Joe Braxton is an ex-con who has been given a second chance to freedom after violating his probation. He has been hired by a school teacher named Vivian Perry to repair and drive an old ... See full summary »
Angel Ramirez Jr.
Richard Pryor is playing three different roles here. The first being a poor orange picker named Leroy Jones who gets laid off when by mistake he joins the worker's union during one of their... See full summary »
Tired of the slave-like treatment of his team's owner, charismatic star Negro League pitcher Bingo Long takes to the road with his band of barnstormers through the small towns of the Midwest in the 1930's.
Billy Dee Williams,
James Earl Jones,
Car Wash is about a close-knit group of employees who one day have all manner of strange visitors coming onto their forecourt, including Richard Pryor as a preaching 'wonder-man' who is ... See full summary »
Dave Anderson and Manny Durrell are two high-class sneak thieves who have never been caught. Joshua Burke is a retired detective who has enough evidence on the both of them to put them ... See full summary »
James Earl Jones
Goldie returns from five years at the state pen and winds up king of the pimping game. Trouble comes in the form of two corrupt white cops and a crime lord who wants him to return to the ... See full summary »
In this film that closely parallels his own life story, Richard Pryor plays Jo Jo Dancer, a popular stand-up comedian who has severely burned himself in a drug incident. As he lies unconscious in a hospital, his spiritual alter ego gets up and begins a journey of his own. He revisits his life, from growing up in a brothel as a child and struggling to beat the long odds to become a top rated comedian. However, his success brings new problems as he develops a tragic pattern of substance abuse that begins to screw up his life. All the while, Jo Jo's spirit watches these events and attempts to convince his past self to turn off from his path of self destruction. Written by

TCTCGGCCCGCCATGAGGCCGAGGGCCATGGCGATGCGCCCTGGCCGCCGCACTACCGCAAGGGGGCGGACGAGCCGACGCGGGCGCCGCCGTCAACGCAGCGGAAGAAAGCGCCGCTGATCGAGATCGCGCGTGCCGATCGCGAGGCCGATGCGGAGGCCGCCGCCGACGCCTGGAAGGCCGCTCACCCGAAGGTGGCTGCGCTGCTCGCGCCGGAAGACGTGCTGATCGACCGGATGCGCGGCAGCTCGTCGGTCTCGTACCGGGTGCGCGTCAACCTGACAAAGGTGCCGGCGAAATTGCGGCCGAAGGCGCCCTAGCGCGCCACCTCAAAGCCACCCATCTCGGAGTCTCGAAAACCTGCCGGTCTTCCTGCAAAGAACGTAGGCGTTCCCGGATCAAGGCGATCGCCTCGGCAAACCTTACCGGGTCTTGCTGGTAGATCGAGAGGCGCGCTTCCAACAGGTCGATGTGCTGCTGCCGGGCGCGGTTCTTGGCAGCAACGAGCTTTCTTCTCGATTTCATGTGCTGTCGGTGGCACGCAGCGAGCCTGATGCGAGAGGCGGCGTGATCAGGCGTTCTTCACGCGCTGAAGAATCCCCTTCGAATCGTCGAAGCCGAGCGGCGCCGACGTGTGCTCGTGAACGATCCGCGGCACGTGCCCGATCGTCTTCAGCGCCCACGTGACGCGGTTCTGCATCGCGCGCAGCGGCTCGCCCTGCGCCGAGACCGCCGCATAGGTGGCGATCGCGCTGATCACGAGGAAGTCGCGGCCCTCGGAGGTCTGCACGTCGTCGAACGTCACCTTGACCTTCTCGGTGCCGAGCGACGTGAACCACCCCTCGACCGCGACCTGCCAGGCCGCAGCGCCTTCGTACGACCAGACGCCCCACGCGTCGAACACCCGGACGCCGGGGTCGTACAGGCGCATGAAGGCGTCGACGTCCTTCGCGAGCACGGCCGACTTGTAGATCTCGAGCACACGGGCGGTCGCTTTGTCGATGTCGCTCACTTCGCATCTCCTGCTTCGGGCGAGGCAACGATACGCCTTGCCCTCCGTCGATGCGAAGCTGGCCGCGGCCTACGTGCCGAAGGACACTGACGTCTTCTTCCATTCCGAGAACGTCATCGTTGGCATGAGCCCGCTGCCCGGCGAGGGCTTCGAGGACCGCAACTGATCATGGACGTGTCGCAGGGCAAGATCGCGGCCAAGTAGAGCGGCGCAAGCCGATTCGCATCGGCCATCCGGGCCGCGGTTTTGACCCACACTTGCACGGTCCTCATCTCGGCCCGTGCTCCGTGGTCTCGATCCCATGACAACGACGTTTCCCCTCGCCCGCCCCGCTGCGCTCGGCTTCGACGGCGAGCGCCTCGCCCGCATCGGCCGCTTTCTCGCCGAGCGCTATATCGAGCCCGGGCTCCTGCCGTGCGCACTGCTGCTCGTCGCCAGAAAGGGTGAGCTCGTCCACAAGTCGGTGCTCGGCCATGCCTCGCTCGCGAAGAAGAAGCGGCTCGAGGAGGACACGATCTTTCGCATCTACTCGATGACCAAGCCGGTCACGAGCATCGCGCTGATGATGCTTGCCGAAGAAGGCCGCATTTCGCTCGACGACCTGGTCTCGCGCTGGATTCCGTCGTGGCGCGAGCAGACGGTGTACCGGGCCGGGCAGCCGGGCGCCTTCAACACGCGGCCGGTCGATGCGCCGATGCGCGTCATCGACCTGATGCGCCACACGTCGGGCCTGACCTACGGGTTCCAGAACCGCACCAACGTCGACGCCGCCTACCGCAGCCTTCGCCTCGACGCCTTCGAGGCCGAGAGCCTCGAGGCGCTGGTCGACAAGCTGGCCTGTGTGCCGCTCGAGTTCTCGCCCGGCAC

Kenneth Chisholm <email@example.com>
Writer-director Richard Pryor said that despite obvious links to his own experience, the film was not autobiographical: "I gave Jo Jo some of the emotional content of my life. Maybe more than I meant to. But an autobiography is a factual account with real people, places, names, events. "This isn't. Jo Jo goes through what I went through, yet it happens differently to him. Characters are combined from many people . . . many feelings". See more »
Jo Jo Dancer:
[to his wife as he gets on the bus]
I'm gonna write you, I'm gonna write you.
See more »
I found this film to be a really good depiction of Richard Pryor's life. But, I would've used the actual story of his life instead of using a fictional character to depict his life. Only a suggestion though Richard. But besides that, it is a great bio that has charm and laughs along the way (that later reminded me of Andy Kaufman's Man on the Moon). Trivia note- Pryor wrote, produced, directed (his first real film, though he directed Richard Pryor Here and Now) and starred in this film, which would be his last film to have writer, producer and director on his credits (he now has MS). A-
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